What's the Answer?
I received this email from a subscriber and am sorry to say could not find an answer. After several emails ANN finally found the explanation. I found it very interesting and pass it along.
EMAIL FROM ANN:
I have been searching all over the web, to no avail. Lately I have found maybe 2 or 5% of my ice cubes have a long sliver of ice sticking up from them. I have no idea what is causing this.Not doing anything different or new that I can think of. Anyone having any information, please email me directly. Thanks ANN
ANN'S RESEARCH AND ANSWER: Re: What would cause curved stalactites in my icecubes in the freezer?
Date: Thu Aug 24 17:52:08 2000
Posted By: William Beaty, Electrical Engineer / Physics explainer / K-6 science textbook content provider Area of science: Other ID: 962404441.Ot
Are these shapes growing upwards out of each ice cube? If so, then you are seeing "ice spires" or "ice spikes". These occur when water freezes from the bottom up, and they occur because water expands as it freezes. Most other liquids contract upon freezing, and they create conical depressions rather than conical "spires". You may have seen these sorts of conical depressions if you've ever made candles or watched liquid wax solidify. During normal freezing, water at 0C degrees is less dense than slightly warmer water, and for this reason the layer of ice will start growing at the top of a body of water. In a freezer, the ice cubes normally freeze first at the top. The layer of ice is flat and no "ice spires" are formed. Sometimes ice will freeze without developing a solid layer on top, and when it does, "ice spires" can appear. In a freezer, this typically occurs after a power failure when all the ice cubes have melted. When power is restored, the freon coils cool the bottom of the tray of ice cubes, and solid ice first develops at the bottom of the tray. As the tray cools, ice grows upwards, and ice also appears on the walls of the tray and grows inwards. The remaining body of water becomes smaller.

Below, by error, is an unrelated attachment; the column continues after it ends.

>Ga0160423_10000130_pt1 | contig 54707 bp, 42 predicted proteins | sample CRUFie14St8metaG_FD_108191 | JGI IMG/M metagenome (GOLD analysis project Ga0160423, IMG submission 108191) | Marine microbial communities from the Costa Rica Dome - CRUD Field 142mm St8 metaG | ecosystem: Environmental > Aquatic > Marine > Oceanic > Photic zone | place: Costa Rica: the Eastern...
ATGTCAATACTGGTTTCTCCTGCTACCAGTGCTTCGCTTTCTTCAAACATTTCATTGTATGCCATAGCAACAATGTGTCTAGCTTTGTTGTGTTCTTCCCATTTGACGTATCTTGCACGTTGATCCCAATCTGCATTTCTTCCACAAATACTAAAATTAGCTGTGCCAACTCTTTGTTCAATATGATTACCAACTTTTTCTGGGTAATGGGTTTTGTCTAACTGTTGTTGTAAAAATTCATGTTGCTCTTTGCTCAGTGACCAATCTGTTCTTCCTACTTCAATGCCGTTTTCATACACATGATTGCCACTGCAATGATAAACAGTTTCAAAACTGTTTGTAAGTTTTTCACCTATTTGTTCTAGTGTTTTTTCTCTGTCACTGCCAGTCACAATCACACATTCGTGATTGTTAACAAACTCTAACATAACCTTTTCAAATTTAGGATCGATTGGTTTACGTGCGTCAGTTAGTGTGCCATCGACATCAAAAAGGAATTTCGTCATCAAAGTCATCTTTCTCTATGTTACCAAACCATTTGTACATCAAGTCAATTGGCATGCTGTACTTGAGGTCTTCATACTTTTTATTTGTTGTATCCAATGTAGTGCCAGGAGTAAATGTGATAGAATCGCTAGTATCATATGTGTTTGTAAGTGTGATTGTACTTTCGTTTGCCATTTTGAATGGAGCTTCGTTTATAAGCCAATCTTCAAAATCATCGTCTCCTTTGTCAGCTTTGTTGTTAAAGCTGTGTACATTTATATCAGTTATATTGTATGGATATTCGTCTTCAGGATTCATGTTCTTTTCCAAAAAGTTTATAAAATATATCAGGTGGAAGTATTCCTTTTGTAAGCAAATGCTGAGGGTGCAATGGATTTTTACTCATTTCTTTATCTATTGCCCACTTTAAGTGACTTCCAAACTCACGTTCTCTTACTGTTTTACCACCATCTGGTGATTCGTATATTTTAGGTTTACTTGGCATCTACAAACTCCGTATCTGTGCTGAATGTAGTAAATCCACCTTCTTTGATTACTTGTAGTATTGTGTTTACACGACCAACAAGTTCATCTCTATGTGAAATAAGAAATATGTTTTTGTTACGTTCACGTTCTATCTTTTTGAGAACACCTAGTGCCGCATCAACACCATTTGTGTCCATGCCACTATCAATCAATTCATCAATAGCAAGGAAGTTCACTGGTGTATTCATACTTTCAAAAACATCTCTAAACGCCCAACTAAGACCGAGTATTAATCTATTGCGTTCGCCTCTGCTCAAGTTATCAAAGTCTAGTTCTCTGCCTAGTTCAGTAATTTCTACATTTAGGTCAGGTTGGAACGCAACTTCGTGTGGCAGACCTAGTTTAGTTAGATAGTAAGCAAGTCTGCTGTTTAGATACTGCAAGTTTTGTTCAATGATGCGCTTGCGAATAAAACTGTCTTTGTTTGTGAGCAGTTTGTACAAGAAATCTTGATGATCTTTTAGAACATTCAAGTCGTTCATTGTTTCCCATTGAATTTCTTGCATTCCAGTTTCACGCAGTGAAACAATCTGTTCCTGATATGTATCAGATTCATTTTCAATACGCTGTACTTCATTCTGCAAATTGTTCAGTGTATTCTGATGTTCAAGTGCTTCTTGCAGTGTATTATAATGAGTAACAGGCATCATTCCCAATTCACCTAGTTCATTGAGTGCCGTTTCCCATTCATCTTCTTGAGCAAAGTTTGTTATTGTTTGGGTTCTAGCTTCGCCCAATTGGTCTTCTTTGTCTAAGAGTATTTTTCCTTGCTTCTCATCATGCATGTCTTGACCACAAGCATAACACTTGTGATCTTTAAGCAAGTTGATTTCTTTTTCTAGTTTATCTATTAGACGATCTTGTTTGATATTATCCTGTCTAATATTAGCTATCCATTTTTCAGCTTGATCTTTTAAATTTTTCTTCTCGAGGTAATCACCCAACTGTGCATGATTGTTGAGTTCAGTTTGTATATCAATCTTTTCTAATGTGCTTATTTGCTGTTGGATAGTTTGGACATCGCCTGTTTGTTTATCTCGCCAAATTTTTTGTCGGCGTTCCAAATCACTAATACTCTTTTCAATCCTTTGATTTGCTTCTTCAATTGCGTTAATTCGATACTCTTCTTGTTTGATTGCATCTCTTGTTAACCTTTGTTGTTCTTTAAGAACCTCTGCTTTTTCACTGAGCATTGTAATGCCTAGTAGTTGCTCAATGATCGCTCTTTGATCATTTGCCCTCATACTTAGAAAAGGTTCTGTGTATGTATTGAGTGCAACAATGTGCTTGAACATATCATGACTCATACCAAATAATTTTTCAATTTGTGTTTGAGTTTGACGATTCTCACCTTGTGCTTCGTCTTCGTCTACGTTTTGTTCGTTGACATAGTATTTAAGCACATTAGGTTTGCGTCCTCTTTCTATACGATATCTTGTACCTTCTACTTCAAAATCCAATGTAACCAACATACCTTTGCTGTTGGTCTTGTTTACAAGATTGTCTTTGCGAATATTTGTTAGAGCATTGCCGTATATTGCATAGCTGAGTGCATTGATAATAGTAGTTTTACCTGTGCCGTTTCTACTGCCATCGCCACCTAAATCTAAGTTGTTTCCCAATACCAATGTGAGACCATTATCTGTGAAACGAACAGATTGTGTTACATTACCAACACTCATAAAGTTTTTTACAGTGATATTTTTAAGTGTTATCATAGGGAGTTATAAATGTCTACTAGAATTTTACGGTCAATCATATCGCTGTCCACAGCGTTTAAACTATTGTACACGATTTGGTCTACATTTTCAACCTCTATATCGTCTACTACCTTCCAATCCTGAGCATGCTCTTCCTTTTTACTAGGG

Here is the critical part: because water expands as it freezes, the growing layer of ice leaves less and less room for the remaining water in the center of the cube. This water is slowly pushed upwards. The upper lip of the ice will follow the water as it rises, resulting in a slowly growing "spire" which has a liquid center.
Just before the liquid center freezes solid, it rises fairly fast, so the end result is a sharp "tooth" made of solid ice.
Why are your spikes tilted, or curved? I don't know. Maybe your freezer has a fan, and the moving air pushes on the droplet of water at the top of the growing spike, causing it to continually move sideways as the ice grows taller.
I found one website which has photos: http://www.yk.psu.edu/~kx t7/IceSpikes.html
You can demonstrate this effect yourself. Place a large metal object such as a frying pan in your freezer. Let it become frosty cold. Then drip some small drops of water onto the chilled metal and watch what happens. The water will freeze from the bottom up, and each droplet of ice will develop a tiny "cusp" at the top. It will be very small, but the sharp point is easily felt by a fingertip. I've never tried it, but I suspect that it's possible to make true "sprires" by using a chilled metal block with a deep hollow on top. Fill the hollow with water, and the cold metal would cause the water to freeze inwards and push the remaining liquid upwards into a tall spire.
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